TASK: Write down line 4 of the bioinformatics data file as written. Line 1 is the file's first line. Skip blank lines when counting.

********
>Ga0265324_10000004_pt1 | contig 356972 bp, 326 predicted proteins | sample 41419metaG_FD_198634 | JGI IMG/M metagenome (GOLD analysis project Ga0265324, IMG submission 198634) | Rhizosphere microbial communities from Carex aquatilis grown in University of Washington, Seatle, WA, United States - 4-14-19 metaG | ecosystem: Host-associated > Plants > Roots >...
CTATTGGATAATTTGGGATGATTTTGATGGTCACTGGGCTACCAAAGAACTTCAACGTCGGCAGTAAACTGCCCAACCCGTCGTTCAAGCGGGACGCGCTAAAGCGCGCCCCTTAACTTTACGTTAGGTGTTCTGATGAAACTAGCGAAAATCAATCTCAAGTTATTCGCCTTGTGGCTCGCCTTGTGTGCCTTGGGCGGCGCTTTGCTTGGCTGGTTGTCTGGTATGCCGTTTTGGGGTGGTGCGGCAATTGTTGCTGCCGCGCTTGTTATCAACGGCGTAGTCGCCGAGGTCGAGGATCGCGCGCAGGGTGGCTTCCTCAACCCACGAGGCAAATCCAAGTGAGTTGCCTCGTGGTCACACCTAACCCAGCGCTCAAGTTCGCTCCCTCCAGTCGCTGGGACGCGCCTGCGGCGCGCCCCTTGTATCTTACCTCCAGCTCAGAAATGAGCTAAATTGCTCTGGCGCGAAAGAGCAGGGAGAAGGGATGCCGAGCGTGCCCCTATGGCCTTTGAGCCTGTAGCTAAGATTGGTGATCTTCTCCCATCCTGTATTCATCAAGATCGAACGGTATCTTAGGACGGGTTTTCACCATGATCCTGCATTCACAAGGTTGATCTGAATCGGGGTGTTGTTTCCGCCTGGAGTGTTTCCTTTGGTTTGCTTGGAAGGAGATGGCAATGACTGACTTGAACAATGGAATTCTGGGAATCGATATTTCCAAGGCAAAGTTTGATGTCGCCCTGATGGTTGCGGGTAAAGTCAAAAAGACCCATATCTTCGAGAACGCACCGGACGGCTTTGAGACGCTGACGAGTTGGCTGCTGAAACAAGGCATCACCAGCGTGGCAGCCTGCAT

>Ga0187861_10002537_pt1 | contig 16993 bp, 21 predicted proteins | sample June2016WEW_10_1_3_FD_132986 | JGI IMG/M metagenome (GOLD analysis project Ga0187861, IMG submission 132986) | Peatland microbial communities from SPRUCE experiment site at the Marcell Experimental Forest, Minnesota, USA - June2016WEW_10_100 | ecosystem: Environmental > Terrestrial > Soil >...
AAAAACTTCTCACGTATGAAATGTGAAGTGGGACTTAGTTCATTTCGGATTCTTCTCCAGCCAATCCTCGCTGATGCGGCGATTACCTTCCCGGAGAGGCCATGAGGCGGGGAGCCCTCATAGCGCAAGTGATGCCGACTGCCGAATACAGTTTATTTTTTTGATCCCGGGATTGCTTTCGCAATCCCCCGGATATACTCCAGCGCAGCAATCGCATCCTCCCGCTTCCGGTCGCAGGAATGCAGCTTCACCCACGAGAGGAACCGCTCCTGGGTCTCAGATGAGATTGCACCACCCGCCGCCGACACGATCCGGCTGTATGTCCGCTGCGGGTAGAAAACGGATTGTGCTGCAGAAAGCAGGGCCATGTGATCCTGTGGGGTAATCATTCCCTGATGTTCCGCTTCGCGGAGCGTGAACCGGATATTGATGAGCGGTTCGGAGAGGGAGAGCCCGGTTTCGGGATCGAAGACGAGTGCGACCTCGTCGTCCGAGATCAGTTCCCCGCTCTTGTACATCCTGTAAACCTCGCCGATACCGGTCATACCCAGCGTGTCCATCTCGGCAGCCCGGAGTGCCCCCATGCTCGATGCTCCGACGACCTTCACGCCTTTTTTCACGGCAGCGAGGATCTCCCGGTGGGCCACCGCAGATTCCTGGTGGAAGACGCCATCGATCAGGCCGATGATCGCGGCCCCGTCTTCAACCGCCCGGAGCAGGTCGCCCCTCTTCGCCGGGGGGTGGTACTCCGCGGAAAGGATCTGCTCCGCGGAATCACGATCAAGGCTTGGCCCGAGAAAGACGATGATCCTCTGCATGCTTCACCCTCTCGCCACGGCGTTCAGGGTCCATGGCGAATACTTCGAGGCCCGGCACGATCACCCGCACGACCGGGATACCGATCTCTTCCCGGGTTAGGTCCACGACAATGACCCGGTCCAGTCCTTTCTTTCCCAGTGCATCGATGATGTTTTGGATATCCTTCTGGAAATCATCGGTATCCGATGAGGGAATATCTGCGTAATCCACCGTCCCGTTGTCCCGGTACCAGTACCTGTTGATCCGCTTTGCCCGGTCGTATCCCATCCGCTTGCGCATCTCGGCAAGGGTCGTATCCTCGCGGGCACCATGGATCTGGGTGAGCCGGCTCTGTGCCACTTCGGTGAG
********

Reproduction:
AAAAACTTCTCACGTATGAAATGTGAAGTGGGACTTAGTTCATTTCGGATTCTTCTCCAGCCAATCCTCGCTGATGCGGCGATTACCTTCCCGGAGAGGCCATGAGGCGGGGAGCCCTCATAGCGCAAGTGATGCCGACTGCCGAATACAGTTTATTTTTTTGATCCCGGGATTGCTTTCGCAATCCCCCGGATATACTCCAGCGCAGCAATCGCATCCTCCCGCTTCCGGTCGCAGGAATGCAGCTTCACCCACGAGAGGAACCGCTCCTGGGTCTCAGATGAGATTGCACCACCCGCCGCCGACACGATCCGGCTGTATGTCCGCTGCGGGTAGAAAACGGATTGTGCTGCAGAAAGCAGGGCCATGTGATCCTGTGGGGTAATCATTCCCTGATGTTCCGCTTCGCGGAGCGTGAACCGGATATTGATGAGCGGTTCGGAGAGGGAGAGCCCGGTTTCGGGATCGAAGACGAGTGCGACCTCGTCGTCCGAGATCAGTTCCCCGCTCTTGTACATCCTGTAAACCTCGCCGATACCGGTCATACCCAGCGTGTCCATCTCGGCAGCCCGGAGTGCCCCCATGCTCGATGCTCCGACGACCTTCACGCCTTTTTTCACGGCAGCGAGGATCTCCCGGTGGGCCACCGCAGATTCCTGGTGGAAGACGCCATCGATCAGGCCGATGATCGCGGCCCCGTCTTCAACCGCCCGGAGCAGGTCGCCCCTCTTCGCCGGGGGGTGGTACTCCGCGGAAAGGATCTGCTCCGCGGAATCACGATCAAGGCTTGGCCCGAGAAAGACGATGATCCTCTGCATGCTTCACCCTCTCGCCACGGCGTTCAGGGTCCATGGCGAATACTTCGAGGCCCGGCACGATCACCCGCACGACCGGGATACCGATCTCTTCCCGGGTTAGGTCCACGACAATGACCCGGTCCAGTCCTTTCTTTCCCAGTGCATCGATGATGTTTTGGATATCCTTCTGGAAATCATCGGTATCCGATGAGGGAATATCTGCGTAATCCACCGTCCCGTTGTCCCGGTACCAGTACCTGTTGATCCGCTTTGCCCGGTCGTATCCCATCCGCTTGCGCATCTCGGCAAGGGTCGTATCCTCGCGGGCACCATGGATCTGGGTGAGCCGGCTCTGTGCCACTTCGGTGAG